A team of partners are jointly-developing the world's first system of autonomous ships in a project called One Sea, which aims to enable fully remote-controlled vessels in the Baltic Sea for three-years’ time and achieve autonomous commercial maritime traffic by 2025.
Founded in 2016, the project is led by DIMECC (Digital, Internet, Materials & Engineering Co-Creation), with support from MacGregor , part of Cargotec, the association of Finnish Marine Industries and the Finnish funding agency TEKES.
Alexander Nürnberg, Senior Vice President, R&D and Technology, MacGregor, said: “The benefits of co-creation are obvious, software experts, together with systems and equipment experts, can improve efficiency and safety throughout the whole value chain.
“We in MacGregor started the transformation journey several years ago and are proceeding step-by-step towards autonomous equipment operations and eventually autonomous vessels.
“The steps we have already taken on this journey include the ability to have greater connectivity to equipment.
“This means that we can undertake performance monitoring and further enable condition-based monitoring and predictive maintenance.”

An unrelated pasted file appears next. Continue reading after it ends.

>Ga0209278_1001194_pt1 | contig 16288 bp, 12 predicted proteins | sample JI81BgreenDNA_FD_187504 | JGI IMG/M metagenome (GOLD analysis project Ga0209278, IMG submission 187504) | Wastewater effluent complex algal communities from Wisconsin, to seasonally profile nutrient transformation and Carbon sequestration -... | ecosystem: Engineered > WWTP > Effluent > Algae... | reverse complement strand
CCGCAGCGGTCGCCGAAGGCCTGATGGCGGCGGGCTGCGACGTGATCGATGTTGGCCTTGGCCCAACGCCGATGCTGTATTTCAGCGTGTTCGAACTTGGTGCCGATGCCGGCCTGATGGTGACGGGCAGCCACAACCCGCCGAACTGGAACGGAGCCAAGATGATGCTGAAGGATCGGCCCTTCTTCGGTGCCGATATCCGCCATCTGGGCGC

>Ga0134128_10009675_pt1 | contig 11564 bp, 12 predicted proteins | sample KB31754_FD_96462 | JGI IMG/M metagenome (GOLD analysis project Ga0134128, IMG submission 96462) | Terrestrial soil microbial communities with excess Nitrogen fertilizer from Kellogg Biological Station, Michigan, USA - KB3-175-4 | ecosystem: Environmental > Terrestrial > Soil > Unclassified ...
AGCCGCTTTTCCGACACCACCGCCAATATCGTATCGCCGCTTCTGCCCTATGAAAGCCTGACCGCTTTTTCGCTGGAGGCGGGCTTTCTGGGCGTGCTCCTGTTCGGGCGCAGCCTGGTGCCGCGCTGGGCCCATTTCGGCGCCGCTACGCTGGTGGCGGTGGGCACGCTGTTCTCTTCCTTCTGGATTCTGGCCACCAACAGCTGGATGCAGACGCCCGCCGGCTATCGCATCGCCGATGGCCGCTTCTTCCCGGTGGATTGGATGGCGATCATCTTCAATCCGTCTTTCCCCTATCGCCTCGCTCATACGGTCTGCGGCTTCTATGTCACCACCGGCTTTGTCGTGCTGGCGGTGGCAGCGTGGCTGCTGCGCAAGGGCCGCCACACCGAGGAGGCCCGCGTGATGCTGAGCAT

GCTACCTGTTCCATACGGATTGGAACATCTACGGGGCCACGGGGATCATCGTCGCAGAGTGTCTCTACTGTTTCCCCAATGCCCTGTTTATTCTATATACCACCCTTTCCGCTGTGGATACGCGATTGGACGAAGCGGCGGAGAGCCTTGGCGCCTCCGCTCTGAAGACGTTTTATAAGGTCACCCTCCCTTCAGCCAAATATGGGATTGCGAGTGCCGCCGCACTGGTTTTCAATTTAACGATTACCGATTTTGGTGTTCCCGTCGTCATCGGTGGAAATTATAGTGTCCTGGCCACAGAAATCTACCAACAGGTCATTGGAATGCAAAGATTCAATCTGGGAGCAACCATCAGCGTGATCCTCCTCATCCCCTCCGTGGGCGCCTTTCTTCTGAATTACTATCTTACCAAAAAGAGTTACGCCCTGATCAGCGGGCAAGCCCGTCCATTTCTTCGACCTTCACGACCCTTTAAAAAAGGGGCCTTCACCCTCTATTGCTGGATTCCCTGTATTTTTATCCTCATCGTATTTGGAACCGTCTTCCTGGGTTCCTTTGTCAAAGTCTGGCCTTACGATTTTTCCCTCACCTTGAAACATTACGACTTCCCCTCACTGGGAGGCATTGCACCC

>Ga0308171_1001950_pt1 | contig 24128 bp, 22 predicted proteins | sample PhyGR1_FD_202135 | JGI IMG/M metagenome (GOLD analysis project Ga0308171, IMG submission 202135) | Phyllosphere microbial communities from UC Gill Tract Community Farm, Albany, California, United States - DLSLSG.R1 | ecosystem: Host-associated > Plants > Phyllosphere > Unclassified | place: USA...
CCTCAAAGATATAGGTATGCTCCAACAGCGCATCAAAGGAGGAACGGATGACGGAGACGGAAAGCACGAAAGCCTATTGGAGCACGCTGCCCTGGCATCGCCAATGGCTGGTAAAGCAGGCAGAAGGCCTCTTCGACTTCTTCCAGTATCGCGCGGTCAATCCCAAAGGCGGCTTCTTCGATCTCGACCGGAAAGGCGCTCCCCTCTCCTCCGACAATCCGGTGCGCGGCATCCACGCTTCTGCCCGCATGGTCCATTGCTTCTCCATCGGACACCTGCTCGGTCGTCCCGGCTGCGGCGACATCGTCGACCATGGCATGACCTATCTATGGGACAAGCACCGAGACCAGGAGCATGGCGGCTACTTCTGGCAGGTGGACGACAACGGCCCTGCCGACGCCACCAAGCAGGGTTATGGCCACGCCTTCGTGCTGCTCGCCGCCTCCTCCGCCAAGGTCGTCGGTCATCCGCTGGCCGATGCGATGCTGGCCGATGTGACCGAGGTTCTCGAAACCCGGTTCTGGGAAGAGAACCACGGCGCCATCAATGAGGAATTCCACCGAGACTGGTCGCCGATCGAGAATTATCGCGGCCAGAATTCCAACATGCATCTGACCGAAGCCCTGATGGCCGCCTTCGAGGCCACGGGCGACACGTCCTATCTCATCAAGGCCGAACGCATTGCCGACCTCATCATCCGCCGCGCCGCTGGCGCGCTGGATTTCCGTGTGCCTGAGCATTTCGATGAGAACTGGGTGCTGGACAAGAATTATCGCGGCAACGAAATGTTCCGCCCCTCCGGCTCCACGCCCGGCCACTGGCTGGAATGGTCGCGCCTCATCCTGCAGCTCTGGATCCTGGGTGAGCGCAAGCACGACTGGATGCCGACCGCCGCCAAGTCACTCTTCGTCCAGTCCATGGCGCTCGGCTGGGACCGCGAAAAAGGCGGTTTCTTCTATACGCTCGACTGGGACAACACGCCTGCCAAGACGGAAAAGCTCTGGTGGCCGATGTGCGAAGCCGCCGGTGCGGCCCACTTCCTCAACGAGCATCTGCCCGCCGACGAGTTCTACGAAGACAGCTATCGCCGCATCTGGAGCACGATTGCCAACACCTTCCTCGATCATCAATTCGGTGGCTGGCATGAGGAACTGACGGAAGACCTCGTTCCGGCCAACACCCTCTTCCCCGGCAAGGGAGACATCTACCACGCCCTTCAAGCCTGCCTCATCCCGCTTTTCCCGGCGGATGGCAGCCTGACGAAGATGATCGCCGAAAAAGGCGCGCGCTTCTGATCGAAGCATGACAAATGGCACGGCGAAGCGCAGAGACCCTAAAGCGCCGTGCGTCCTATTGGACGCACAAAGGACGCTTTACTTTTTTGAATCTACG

The One Sea ecosystem is the latest in a series of collaborative initiatives by MacGregor and is one of many projects designed to create products and develop software and solutions to enable autonomous vessel traffic.
MacGregor has, for many years, also cooperated with the University of Turku and Åbo Akademi within the framework of the FIMECC Rebus programme, which is oriented towards adopting boundary-spanning business models that focus on a high-level cooperation between partners in a project and the development of new, innovative solutions.
Pasi Lehtonen, Senior Vice President, Marketing, Business Development and Strategy, MacGregor, added: ” MacGregor's vast experience in understanding container ship efficiency throughout its lifecycle enables us to widen developments for ultimately enabling the autonomous operation of cargo systems on board container vessels.”